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Arbitration Pros and Cons

In the interest of full disclosure, I am a huge proponent of arbitration of employment disputes as beneficial to employers. Frankly, I do not understand why more employers do not use arbitration. After some internet research on the topic, I have identified the following commonly stated pros and cons of arbitration:

Pros:

  1. Lower cost of arbitration
  2. Increased flexibility in scheduling
  3. Reduced chance of excessive awards often associated with juries
  4. Less publicity

Cons:

  1. No meaningful appeal procedure
  2. Some arbitrators to ignore the law
  3. Possible increase in employee claims
  4. Tendency of arbitrators to “split the baby” when issuing an award

As for the Pros, my recent experience is that there may be a lower cost, but a lot depends on how willing your arbitrator is to limit the proceedings. I have had arbitrations that are probably more expensive than litigation when all is said and done. Increased flexibility is nice, but I cannot see it as driving someone to adopt an arbitration program and the same goes for the less publicity aspect. The real benefit to arbitration for employers is the reduced chance of an excessive jury award. Arbitration is a huge win for employers for this reason alone. Unlike juries, arbitrators need proof of damages and base awards on logic and the law rather than feelings and misperceptions (e.g. a big company won’t miss a couple million bucks). Even better, most plaintiffs' attorneys understand this aspect of arbitration and adjust their settlement expectations accordingly.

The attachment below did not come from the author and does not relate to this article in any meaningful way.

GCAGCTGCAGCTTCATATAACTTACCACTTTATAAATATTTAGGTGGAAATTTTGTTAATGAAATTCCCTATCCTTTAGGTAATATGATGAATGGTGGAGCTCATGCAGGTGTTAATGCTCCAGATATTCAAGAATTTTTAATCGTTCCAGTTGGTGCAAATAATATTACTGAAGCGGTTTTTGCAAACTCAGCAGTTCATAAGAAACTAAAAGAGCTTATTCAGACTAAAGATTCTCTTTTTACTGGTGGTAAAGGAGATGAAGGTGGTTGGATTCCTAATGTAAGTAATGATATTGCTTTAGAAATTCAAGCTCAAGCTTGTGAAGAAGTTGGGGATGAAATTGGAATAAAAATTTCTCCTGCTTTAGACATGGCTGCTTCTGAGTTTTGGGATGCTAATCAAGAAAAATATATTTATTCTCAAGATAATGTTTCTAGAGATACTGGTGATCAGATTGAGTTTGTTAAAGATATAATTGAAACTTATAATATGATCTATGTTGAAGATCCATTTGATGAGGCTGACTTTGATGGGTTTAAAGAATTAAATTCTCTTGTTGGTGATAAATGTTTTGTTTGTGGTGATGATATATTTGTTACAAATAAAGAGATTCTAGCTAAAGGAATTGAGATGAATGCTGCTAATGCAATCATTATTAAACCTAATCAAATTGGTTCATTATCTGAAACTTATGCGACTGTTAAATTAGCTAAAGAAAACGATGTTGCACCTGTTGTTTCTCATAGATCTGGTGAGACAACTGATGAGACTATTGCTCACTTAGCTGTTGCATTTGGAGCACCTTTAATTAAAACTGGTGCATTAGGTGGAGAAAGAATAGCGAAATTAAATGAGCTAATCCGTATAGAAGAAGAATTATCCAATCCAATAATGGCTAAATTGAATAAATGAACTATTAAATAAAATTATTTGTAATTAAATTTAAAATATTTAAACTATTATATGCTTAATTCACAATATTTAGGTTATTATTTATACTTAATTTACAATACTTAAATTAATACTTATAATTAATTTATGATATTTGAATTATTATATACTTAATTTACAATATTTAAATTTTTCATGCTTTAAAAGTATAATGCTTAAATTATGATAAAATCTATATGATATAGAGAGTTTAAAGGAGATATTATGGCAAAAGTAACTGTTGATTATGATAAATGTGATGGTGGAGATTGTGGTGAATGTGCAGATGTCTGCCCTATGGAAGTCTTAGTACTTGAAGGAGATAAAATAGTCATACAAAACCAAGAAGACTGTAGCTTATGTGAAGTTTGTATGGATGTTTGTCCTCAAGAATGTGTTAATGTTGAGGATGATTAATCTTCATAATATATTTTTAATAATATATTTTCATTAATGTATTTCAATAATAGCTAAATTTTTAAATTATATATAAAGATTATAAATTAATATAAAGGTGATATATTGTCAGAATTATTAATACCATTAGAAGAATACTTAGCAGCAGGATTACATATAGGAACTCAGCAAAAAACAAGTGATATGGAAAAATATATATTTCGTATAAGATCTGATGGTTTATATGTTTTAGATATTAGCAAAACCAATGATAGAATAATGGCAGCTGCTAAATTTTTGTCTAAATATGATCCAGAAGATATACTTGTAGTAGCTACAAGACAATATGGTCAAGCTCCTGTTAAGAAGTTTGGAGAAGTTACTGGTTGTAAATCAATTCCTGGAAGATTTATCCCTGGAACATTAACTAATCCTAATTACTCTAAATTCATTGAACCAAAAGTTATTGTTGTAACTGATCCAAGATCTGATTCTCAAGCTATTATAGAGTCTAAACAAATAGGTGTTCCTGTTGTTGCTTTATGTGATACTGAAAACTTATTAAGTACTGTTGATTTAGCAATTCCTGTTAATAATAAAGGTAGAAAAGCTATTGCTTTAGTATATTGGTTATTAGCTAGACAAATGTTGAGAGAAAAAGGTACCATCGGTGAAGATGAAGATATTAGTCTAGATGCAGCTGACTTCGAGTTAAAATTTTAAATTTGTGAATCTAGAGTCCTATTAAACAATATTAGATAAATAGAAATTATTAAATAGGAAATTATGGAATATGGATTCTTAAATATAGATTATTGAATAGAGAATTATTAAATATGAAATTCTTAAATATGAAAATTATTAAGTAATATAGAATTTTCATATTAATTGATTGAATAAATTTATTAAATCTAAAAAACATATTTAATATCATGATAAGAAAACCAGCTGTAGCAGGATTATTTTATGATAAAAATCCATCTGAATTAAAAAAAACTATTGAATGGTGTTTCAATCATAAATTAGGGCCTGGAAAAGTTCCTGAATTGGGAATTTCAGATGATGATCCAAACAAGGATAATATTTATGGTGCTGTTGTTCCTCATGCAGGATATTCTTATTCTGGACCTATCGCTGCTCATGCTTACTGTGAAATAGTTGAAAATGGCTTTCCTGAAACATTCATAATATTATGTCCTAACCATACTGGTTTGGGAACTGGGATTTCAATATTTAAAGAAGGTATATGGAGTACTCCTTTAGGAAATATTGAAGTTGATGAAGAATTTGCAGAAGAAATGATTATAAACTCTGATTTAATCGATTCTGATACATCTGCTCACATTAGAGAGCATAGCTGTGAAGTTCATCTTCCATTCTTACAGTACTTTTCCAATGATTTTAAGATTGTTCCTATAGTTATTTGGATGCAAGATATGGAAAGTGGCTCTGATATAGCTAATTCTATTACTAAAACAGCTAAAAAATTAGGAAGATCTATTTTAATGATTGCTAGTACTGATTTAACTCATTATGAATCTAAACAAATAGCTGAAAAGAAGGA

As for the Cons, it is true that appeal is limited but I don’t see this as trumping the Pros, specifically the avoidance of excessive awards. The fact that some arbitrators ignore the law is meaningless. Some judges ignore the law too — it’s part of the legal system. However, in arbitration you get some input into which arbitrator will decide your case and you can usually strike someone who looks bad on paper. You don’t have that option with judges in most cases. I have heard the argument about an increase in claims many times but have never seen any evidence to support it. What I have seen frequently is employees who attempt to get their claims into court but drop them after being ordered to arbitrate. Finally, I have had arbitrators split the baby in the past, but more often than not this takes the form of a nominal award on a secondary claim, e.g. a claim for unpaid vacation or commissions. Again, I do not see this as trumping the Pros.

So there you have it in a nutshell, the overwhelming case for adopting arbitration as a means of limiting exposure for employment claims. Sadly, there is trouble in this risk avoidance paradise. Both the House and the Senate are currently considering the Arbitration Fairness Act of 2009. If passed, the Act would ban forced arbitration in employment, as well as in consumer, franchise and civil rights disputes.

What should you do if the Arbitration Fairness Act passes? Tune in for my next post and I’ll give you some ideas.

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